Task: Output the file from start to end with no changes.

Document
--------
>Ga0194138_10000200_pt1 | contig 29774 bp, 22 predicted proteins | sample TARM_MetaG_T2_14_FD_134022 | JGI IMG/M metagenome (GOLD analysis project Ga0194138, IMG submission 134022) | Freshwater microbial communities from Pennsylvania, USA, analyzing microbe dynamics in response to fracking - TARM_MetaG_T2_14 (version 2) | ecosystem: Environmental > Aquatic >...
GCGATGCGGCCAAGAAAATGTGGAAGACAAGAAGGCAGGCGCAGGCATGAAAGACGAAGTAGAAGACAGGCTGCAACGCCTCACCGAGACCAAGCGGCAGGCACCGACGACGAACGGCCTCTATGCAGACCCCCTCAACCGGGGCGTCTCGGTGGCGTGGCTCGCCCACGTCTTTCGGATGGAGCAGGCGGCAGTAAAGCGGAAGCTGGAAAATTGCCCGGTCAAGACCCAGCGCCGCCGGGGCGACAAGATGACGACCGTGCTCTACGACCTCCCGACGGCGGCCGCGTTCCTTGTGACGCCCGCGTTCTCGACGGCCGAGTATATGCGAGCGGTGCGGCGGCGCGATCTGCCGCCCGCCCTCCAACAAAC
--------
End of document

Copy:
>Ga0194138_10000200_pt1 | contig 29774 bp, 22 predicted proteins | sample TARM_MetaG_T2_14_FD_134022 | JGI IMG/M metagenome (GOLD analysis project Ga0194138, IMG submission 134022) | Freshwater microbial communities from Pennsylvania, USA, analyzing microbe dynamics in response to fracking - TARM_MetaG_T2_14 (version 2) | ecosystem: Environmental > Aquatic >...
GCGATGCGGCCAAGAAAATGTGGAAGACAAGAAGGCAGGCGCAGGCATGAAAGACGAAGTAGAAGACAGGCTGCAACGCCTCACCGAGACCAAGCGGCAGGCACCGACGACGAACGGCCTCTATGCAGACCCCCTCAACCGGGGCGTCTCGGTGGCGTGGCTCGCCCACGTCTTTCGGATGGAGCAGGCGGCAGTAAAGCGGAAGCTGGAAAATTGCCCGGTCAAGACCCAGCGCCGCCGGGGCGACAAGATGACGACCGTGCTCTACGACCTCCCGACGGCGGCCGCGTTCCTTGTGACGCCCGCGTTCTCGACGGCCGAGTATATGCGAGCGGTGCGGCGGCGCGATCTGCCGCCCGCCCTCCAACAAAC